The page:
Group authorship (for manuscripts involving a collaboration group): if you would like the names of the individual members of a collaboration Group to be searchable through their individual PubMed records, please ensure that the title of the collaboration Group is included on the title page and in the submission system and also include collaborating author names as the last paragraph of the “Acknowledgements” section. Please add authors in the format First Name, Middle initial(s) (optional), Last Name. You can add institution or country information for each author if you wish, but this should be consistent across all authors.
This section is optional.
You may choose to use this section to include any relevant information about the author(s) that may aid the reader's interpretation of the article, and understand the standpoint of the author(s). This may include details about the authors' qualifications, current positions they hold at institutions or societies, or any other relevant background information. Please refer to authors using their initials. Note this section should not be used to describe any competing interests.
Endnotes should be designated within the text using a superscript lowercase letter and all notes (along with their corresponding letter) should be included in the Endnotes section. Please format this section in a paragraph rather than a list.
How to format your references
Examples of the Math and Physical Sciences reference style are shown below. Please ensure that the reference style is followed precisely; if the references are not in the correct style, they may need to be retyped and carefully proofread.
Web links and URLs: All web links and URLs, including links to the authors' own websites, should be given a reference number and included in the reference list rather than within the text of the manuscript. They should be provided in full, including both the title of the site and the URL, as well as the date the site was accessed, in the following format: The Mouse Tumor Biology Database. http://tumor.informatics.jax.org/mtbwi/index.do. Accessed 20 May 2013. If an author or group of authors can clearly be associated with a web link, such as for weblogs, then they should be included in the reference.
Authors may wish to make use of reference management software to ensure that reference lists are correctly formatted. An example of such software is Papers, which is part of Springer Science+Business Media.
Example reference style:
Article within a journal
Hamburger, C: Quasimonotonicity, regularity and duality for nonlinear systems of partial differential equations. Ann. Mat. Pura. Appl. 169, 321-354 (1995).
Article by DOI (with page numbers)
Slifka, MK, Whitton, JL: Clinical implications of dysregulated cytokine production. J. Mol. Med. 78, 74-80 (2000). doi:10.1007/s001090000086.
Article by DOI (before issue publication and with page numbers)
Slifka, MK, Whitton, JL: Clinical implications of dysregulated cytokine production. J. Mol. Med. (2000). doi:10.1007/s001090000086.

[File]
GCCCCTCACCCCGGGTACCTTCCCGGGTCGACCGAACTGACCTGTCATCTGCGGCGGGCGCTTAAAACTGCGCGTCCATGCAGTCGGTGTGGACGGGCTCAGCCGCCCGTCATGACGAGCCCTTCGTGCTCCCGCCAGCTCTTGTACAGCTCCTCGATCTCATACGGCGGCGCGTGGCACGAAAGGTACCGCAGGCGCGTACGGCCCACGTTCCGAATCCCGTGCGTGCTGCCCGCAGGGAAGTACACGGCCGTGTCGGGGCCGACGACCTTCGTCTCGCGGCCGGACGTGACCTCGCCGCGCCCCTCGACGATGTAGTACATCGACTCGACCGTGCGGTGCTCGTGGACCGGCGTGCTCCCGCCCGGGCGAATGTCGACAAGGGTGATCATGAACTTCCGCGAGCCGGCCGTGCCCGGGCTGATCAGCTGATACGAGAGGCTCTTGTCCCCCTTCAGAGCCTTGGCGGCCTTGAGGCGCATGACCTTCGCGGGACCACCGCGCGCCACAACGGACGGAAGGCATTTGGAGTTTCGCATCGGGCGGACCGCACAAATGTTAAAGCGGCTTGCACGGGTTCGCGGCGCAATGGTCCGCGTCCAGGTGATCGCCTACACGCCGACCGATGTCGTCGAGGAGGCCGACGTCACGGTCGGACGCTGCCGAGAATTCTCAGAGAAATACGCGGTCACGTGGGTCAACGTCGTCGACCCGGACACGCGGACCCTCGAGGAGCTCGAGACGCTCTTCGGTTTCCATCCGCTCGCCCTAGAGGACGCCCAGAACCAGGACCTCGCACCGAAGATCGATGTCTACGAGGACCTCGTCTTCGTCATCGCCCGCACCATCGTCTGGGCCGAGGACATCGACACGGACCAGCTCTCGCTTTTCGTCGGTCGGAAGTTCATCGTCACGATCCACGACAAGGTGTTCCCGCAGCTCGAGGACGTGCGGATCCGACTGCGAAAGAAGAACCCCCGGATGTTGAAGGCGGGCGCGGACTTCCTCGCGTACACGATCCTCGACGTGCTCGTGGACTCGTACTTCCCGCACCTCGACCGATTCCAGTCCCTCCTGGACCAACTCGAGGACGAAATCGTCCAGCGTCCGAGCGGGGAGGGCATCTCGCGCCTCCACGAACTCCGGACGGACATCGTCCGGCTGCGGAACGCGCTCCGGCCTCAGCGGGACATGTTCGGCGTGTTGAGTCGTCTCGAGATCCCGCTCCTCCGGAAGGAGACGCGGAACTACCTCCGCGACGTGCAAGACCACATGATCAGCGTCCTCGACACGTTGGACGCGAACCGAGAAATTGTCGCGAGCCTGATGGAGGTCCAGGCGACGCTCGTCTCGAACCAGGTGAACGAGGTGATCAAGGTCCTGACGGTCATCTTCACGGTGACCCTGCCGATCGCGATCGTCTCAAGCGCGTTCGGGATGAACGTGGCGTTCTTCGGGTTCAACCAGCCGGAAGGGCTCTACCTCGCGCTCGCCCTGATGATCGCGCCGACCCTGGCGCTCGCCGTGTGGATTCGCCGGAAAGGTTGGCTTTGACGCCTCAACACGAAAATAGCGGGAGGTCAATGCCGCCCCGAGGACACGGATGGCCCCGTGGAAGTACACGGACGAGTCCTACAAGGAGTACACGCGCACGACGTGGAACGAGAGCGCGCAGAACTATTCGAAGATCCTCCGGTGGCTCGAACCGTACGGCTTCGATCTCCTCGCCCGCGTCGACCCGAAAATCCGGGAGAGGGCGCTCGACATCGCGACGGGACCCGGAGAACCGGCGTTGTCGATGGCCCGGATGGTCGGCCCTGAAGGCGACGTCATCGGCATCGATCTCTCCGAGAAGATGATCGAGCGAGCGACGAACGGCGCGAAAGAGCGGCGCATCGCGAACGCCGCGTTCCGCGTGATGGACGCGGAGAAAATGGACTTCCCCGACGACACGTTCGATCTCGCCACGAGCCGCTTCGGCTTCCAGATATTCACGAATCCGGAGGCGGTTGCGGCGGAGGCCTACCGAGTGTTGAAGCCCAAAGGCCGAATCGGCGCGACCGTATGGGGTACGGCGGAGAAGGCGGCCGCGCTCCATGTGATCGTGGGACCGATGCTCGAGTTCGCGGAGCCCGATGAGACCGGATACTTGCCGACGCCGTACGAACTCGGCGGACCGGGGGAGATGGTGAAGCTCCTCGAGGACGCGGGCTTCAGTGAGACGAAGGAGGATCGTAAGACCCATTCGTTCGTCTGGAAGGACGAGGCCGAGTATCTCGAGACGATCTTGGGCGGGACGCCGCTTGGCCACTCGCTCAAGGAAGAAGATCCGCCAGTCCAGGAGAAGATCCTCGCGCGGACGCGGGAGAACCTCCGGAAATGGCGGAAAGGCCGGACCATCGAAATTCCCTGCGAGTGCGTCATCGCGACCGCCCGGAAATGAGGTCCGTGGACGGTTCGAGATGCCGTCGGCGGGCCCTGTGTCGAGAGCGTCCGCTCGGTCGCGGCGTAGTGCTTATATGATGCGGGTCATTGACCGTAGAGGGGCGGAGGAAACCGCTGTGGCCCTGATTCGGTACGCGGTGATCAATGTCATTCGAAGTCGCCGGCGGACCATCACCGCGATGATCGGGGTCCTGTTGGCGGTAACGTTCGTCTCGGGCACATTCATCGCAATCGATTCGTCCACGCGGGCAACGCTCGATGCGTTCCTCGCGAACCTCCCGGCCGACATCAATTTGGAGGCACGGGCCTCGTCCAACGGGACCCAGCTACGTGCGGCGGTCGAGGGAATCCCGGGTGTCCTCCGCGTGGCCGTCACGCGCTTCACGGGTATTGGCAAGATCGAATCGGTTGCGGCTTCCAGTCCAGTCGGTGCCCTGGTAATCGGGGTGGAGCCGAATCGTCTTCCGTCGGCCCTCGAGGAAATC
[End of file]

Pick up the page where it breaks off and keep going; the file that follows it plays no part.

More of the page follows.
Article in electronic journal by DOI (no paginated version)
Slifka, MK, Whitton, JL: Clinical implications of dysregulated cytokine production. Dig. J. Mol. Med. (2000). doi:10.1007/s801090000086.
Journal issue with issue editor
Smith, J (ed.): Rodent genes. Mod. Genomics J. 14(6), 126-233 (1998).
Journal issue with no issue editor
Rodent genes: Mod. Genomics J. 14(6):126-233 (1998).
Book chapter, or an article within a book
Broy, M: Software engineering - from auxiliary to key technologies. In: Broy, M, Denert, E (eds.) Software Pioneers, pp. 10-13. Springer, New York (2002).
Complete book, authored
Geddes, KO, Czapor, SR, Labahn, G: Algorithms for Computer Algebra. Kluwer, Boston (1992).
Complete book, edited
Seymour, RS (ed.): Conductive Polymers. Plenum, New York (1981).
Chapter in a book in a series without volume titles
MacKay, DM: Visual stability and voluntary eye movements. In: Jung, R, MacKay, DM (eds.) Handbook of Sensory Physiology, vol. 3, pp. 307-331. Springer, Heidelberg (1973).
Chapter in a book in a series with volume titles
Smith, SE: Neuromuscular blocking drugs in man. In: Zaimis, E (ed.) Neuromuscular Junction. Handbook of Experimental Pharmacology, vol. 42, pp. 593-660. Springer, Heidelberg (1976).
OnlineFirst chapter in a series (without a volume designation but with a DOI)
Saito, Y, Hyuga, H. Rate equation approaches to amplification of enantiomeric excess and chiral symmetry breaking. Top. Curr. Chem. (2007). doi:10.1007/128_2006_108.
Proceedings as a book (in a series and subseries)
Zowghi, D: A framework for reasoning about requirements in evolution. In: Foo N., Goebel R. (eds.) Topics in Artificial Intelligence, 4th Pacific Rim Conference on Artificial Intelligence, Cairns, August 1996. Lecture Notes in Computer Science. Lecture Notes in Artificial Intelligence, vol. 1114, pp. 157-168. Springer, Heidelberg (1996).
Article within conference proceedings with an editor (without a publisher)
Aaron, M: The future of genomics. In: Williams, H (ed.) Proceedings of the Genomic Researchers, Boston (1999).
Article within conference proceedings without an editor (without a publisher)
Chung, S-T, Morris, RL: Isolation and characterization of plasmid deoxyribonucleic acid from Streptomyces fradiae. In: Abstracts of the 3rd International Symposium on the Genetics of Industrial Microorganisms, University of Wisconsin, Madison, 4-9 June 1978.
Article presented at a conference
Chung, S-T, Morris, RL: Isolation and characterization of plasmid deoxyribonucleic acid from Streptomyces fradiae. Paper presented at the 3rd international symposium on the genetics of industrial microorganisms, University of Wisconsin, Madison, 4-9 June 1978.
Norman, LO: Lightning rods. US Patent 4,379,752, 9 Sept 1998.
Dissertation, PhD thesis
Trent, JW: Experimental acute renal failure. Dissertation, University of California (1975).
Book with institutional author
International Anatomical Nomenclature Committee: Nomina anatomica. Excerpta Medica, Amsterdam (1966).
In press article
Holmes, R: References. In: Jones, TC (ed.) Science style manual. Sprint, London (2007, in press).
Cartwright, J: Big stars have weather too. IOP Publishing PhysicsWeb. http://physicsweb.org/articles/news/11/6/16/1 (2007). Accessed 26 June 2007.
Healthwise Knowledgebase. US Pharmacopeia, Rockville. http://www.healthwise.org (1998). Accessed 21 Sept 1998.
Supplementary material/private homepage
Doe, J: Title of supplementary material. http://www.privatehomepage.com (2000). Accessed 22 Feb 2000.
Doe, J: Title of preprint. http://www.uni-heidelberg.de/mydata.html (1999). Accessed 25 Dec 1999.
Doe, J: Trivial HTTP, RFC2169. ftp://ftp.isi.edu/in-notes/rfc2169.txt (1999). Accessed 12 Nov 1999.
ISSN International Centre: The ISSN register. http://www.issn.org (2006). Accessed 20 Feb 2007.
2017 Journal Metrics
85 days from submission to first decision
116 days from submission to acceptance
17 days from acceptance to publication